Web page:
The Food and Drug Administration (FDA) announces it has cleared the Olympus TJF-Q180V duodenoscope with modifications to the device’s design and labeling intended to help reduce the risk of bacterial infections. Olympus will voluntarily recall its original model currently being used in healthcare facilities and make the needed repair as quickly as possible.
Duodenoscopes are used in more than 500,000 procedures each year as a less invasive way than traditional surgery to drain fluids from pancreatic and biliary ducts blocked by cancerous tumors, gallstones or other gastrointestinal conditions. While these devices play an important role in the treatment of patients, there is evidence that some have been associated with the transmission of infectious agents, including antibiotic-resistant infections.
Olympus modified its design of the elevator channel sealing mechanism to create a tighter seal and reduce the potential for leakage of patient fluids and tissue into the closed elevator channel. Leakage into this channel could pose an infection risk to subsequent patients exposed to the contaminated device because the sealed area cannot be cleaned and disinfected between uses. The company also plans to conduct annual inspections of each scope in use by facilities to identify any wear and tear on the elevator channel sealing mechanism or the presence of attached debris at the scope’s tip, which would require replacement of the potentially contaminated parts.
“We have made it a top priority to improve the safety of duodenoscopes and help protect patients from bacterial infections associated with these medical devices,” says William Maisel, MD, MPH, deputy director for science and chief scientist in the FDA’s Center for Devices and Radiological Health. “The Olympus TJF-Q180V’s new design, as well as the new annual inspection program, is intended to reduce the risk of fluid leakage into the elevator channel, which in turn can reduce patient exposure to bacteria and other potential infections.”
In March 2014, the FDA notified Olympus that they needed to submit a premarket notification, called a 510(k), for their “closed” elevator channel model, which had never been cleared for marketing. In a letter sent to Olympus, the agency stated that design changes to this model from previous models, which resulted in a “closed” elevator channel rather than an “open” elevator channel, were significant and impacted the safe use of the device. The company subsequently submitted a 510(k) for the TJF-Q180V, and the FDA has now determined that the model with the newly designed mechanism is substantially equivalent to previously cleared duodenoscopes.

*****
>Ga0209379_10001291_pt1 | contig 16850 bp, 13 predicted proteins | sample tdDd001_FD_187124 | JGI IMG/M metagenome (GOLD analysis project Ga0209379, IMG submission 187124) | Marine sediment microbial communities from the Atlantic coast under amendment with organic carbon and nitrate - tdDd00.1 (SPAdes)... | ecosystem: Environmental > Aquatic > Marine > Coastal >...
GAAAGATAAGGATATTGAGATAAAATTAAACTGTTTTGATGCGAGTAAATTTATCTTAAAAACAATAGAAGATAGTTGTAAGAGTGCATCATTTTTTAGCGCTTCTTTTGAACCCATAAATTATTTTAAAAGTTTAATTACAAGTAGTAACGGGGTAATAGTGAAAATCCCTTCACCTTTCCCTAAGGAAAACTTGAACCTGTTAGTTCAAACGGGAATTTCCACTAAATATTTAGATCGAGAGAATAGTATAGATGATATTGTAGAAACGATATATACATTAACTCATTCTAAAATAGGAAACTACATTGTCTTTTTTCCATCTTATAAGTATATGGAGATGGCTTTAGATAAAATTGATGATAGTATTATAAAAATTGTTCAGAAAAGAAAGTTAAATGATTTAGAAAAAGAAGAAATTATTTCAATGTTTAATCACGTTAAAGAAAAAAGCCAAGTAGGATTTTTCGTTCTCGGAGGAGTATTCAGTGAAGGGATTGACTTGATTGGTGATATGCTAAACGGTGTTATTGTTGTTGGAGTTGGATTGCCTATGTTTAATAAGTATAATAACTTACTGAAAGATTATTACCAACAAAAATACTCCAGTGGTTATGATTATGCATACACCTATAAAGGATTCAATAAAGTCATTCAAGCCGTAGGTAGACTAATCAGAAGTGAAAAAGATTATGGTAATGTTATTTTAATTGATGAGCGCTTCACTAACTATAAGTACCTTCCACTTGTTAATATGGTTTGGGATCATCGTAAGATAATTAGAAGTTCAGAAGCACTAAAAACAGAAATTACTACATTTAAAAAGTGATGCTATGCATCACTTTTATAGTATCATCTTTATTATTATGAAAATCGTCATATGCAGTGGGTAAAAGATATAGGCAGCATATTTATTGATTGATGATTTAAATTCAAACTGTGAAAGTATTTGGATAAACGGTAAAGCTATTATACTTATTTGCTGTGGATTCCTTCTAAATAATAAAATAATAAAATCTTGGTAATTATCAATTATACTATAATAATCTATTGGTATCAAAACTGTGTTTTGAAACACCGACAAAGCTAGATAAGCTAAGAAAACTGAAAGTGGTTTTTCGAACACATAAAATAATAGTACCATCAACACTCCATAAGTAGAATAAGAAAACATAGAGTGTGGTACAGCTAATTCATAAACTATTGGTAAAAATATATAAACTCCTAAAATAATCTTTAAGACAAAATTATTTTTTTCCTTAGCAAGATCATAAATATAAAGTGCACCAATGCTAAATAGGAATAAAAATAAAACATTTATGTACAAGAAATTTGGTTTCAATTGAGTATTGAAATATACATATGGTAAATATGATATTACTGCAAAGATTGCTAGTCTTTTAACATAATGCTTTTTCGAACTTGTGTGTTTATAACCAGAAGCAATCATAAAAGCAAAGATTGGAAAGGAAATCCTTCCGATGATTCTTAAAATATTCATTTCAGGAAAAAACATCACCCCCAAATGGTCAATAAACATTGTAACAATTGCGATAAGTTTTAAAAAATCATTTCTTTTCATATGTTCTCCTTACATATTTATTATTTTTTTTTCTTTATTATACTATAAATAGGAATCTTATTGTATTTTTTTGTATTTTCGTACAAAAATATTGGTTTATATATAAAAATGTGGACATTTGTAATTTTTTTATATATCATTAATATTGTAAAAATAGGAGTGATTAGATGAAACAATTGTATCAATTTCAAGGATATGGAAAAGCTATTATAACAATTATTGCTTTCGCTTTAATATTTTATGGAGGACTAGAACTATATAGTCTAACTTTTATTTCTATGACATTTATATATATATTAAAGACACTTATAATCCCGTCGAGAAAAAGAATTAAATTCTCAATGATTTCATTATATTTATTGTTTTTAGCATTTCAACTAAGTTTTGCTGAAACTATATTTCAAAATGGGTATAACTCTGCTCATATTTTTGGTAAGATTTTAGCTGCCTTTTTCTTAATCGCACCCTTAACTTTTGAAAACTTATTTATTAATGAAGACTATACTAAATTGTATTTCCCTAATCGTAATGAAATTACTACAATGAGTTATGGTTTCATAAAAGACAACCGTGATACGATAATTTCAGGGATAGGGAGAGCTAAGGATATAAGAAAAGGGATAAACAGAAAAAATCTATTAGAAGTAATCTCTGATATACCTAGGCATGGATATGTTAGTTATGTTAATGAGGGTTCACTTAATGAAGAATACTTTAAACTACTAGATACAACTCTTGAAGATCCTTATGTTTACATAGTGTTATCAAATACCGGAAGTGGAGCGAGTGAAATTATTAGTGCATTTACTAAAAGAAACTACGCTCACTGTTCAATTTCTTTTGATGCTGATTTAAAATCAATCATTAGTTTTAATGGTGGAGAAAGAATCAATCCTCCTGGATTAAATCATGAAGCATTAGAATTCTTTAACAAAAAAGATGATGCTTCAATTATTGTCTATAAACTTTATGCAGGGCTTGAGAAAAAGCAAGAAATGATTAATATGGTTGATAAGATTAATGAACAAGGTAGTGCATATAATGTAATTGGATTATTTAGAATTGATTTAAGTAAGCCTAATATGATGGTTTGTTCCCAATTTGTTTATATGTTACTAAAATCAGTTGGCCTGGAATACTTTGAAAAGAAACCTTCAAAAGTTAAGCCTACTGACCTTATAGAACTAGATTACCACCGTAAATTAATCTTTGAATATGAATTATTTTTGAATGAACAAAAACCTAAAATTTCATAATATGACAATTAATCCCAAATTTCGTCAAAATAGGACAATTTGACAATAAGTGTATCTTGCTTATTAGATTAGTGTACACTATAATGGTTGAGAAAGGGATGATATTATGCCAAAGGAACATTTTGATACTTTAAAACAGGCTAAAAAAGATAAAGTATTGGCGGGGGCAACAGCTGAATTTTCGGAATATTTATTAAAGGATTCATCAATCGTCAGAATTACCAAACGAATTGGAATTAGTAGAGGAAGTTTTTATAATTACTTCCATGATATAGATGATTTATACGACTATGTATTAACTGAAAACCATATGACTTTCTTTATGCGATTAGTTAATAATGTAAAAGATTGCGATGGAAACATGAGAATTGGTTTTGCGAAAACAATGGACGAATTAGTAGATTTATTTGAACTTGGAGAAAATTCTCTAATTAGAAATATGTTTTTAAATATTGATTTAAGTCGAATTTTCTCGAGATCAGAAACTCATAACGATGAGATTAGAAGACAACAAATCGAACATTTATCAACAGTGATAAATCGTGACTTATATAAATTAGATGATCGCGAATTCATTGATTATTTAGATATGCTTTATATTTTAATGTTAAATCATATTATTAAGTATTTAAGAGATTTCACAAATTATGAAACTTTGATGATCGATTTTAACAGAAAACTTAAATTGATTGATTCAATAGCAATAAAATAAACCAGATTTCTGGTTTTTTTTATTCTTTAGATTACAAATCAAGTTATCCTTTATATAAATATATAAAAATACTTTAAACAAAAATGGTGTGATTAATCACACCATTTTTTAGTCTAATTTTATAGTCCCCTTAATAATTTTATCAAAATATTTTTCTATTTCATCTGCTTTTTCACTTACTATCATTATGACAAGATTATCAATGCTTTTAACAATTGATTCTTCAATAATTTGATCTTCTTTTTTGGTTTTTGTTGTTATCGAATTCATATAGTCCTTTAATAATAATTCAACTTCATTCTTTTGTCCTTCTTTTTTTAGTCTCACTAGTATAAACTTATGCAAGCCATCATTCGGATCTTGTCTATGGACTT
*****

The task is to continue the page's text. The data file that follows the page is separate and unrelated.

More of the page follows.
In addition, Olympus is initiating a voluntary recall of the original TJF-Q180V model from healthcare facilities to replace the elevator channel sealing mechanism at the tip of the scope with a new sealing mechanism; the new mechanism is designed to reduce the risk of fluid leakage into the elevator channel. The company estimates it will be able to correct the mechanism in the approximately 4,400 TJF-Q180V models currently used in health care facilities throughout the country by August 2016.
While awaiting repair, healthcare facilities may continue to use the Olympus TJF-Q180V, but they should meticulously follow the manufacturer's reprocessing instructions.
Olympus plans to contact each facility that owns a TJF-Q180V duodenoscope and will provide instructions on returning the original TJF-Q180V for this replacement that Olympus will provide free of charge. Olympus estimates a four-day turnaround time to replace the elevator mechanism once it receives a duodenoscope from a health care facility.
On March 26, 2015, the FDA issued a Safety Communication to communicate validated instructions for cleaning and disinfecting of TJF-Q180V while the 510(k) submitted by Olympus was still under review. Those validated instructions remain the same and healthcare facilities should continue to use these validated instructions when reprocessing Olympus TJF-Q180V duodenoscopes.